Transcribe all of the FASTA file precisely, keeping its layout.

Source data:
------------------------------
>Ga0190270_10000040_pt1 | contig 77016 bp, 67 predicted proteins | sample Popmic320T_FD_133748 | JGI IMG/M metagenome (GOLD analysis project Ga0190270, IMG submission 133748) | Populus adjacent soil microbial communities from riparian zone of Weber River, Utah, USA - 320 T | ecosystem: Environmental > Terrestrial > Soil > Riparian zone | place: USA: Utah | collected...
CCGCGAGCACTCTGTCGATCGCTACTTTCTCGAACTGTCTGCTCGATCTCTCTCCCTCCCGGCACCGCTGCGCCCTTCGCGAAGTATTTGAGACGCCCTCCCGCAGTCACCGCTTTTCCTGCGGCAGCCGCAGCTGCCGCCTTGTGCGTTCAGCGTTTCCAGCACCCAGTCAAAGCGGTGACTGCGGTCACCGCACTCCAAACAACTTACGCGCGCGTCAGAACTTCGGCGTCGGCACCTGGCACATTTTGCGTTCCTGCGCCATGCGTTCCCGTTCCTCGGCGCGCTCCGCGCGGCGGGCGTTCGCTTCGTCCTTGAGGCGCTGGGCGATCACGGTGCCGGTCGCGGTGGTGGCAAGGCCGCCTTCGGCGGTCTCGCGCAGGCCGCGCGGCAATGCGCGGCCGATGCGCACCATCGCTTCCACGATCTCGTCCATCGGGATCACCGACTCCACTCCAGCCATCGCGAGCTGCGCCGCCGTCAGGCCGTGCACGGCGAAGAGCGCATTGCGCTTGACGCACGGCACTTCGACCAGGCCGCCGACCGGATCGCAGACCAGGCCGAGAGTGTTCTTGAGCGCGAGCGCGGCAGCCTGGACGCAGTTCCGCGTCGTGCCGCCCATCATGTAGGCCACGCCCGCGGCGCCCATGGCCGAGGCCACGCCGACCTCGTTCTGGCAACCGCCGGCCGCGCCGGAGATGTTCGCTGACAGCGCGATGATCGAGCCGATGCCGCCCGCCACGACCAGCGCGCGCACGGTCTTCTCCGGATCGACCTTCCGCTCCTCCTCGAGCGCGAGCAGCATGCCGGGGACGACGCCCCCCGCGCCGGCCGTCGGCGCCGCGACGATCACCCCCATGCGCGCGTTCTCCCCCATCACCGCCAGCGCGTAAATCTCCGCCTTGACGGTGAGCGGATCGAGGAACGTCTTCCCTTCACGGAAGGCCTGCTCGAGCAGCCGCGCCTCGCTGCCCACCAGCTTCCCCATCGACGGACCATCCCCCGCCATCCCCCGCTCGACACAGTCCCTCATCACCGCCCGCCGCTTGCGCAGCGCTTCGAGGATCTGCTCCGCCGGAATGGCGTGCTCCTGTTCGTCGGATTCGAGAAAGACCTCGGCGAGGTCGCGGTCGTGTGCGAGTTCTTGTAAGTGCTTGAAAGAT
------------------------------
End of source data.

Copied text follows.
>Ga0190270_10000040_pt1 | contig 77016 bp, 67 predicted proteins | sample Popmic320T_FD_133748 | JGI IMG/M metagenome (GOLD analysis project Ga0190270, IMG submission 133748) | Populus adjacent soil microbial communities from riparian zone of Weber River, Utah, USA - 320 T | ecosystem: Environmental > Terrestrial > Soil > Riparian zone | place: USA: Utah | collected...
CCGCGAGCACTCTGTCGATCGCTACTTTCTCGAACTGTCTGCTCGATCTCTCTCCCTCCCGGCACCGCTGCGCCCTTCGCGAAGTATTTGAGACGCCCTCCCGCAGTCACCGCTTTTCCTGCGGCAGCCGCAGCTGCCGCCTTGTGCGTTCAGCGTTTCCAGCACCCAGTCAAAGCGGTGACTGCGGTCACCGCACTCCAAACAACTTACGCGCGCGTCAGAACTTCGGCGTCGGCACCTGGCACATTTTGCGTTCCTGCGCCATGCGTTCCCGTTCCTCGGCGCGCTCCGCGCGGCGGGCGTTCGCTTCGTCCTTGAGGCGCTGGGCGATCACGGTGCCGGTCGCGGTGGTGGCAAGGCCGCCTTCGGCGGTCTCGCGCAGGCCGCGCGGCAATGCGCGGCCGATGCGCACCATCGCTTCCACGATCTCGTCCATCGGGATCACCGACTCCACTCCAGCCATCGCGAGCTGCGCCGCCGTCAGGCCGTGCACGGCGAAGAGCGCATTGCGCTTGACGCACGGCACTTCGACCAGGCCGCCGACCGGATCGCAGACCAGGCCGAGAGTGTTCTTGAGCGCGAGCGCGGCAGCCTGGACGCAGTTCCGCGTCGTGCCGCCCATCATGTAGGCCACGCCCGCGGCGCCCATGGCCGAGGCCACGCCGACCTCGTTCTGGCAACCGCCGGCCGCGCCGGAGATGTTCGCTGACAGCGCGATGATCGAGCCGATGCCGCCCGCCACGACCAGCGCGCGCACGGTCTTCTCCGGATCGACCTTCCGCTCCTCCTCGAGCGCGAGCAGCATGCCGGGGACGACGCCCCCCGCGCCGGCCGTCGGCGCCGCGACGATCACCCCCATGCGCGCGTTCTCCCCCATCACCGCCAGCGCGTAAATCTCCGCCTTGACGGTGAGCGGATCGAGGAACGTCTTCCCTTCACGGAAGGCCTGCTCGAGCAGCCGCGCCTCGCTGCCCACCAGCTTCCCCATCGACGGACCATCCCCCGCCATCCCCCGCTCGACACAGTCCCTCATCACCGCCCGCCGCTTGCGCAGCGCTTCGAGGATCTGCTCCGCCGGAATGGCGTGCTCCTGTTCGTCGGATTCGAGAAAGACCTCGGCGAGGTCGCGGTCGTGTGCGAGTTCTTGTAAGTGCTTGAAAGAT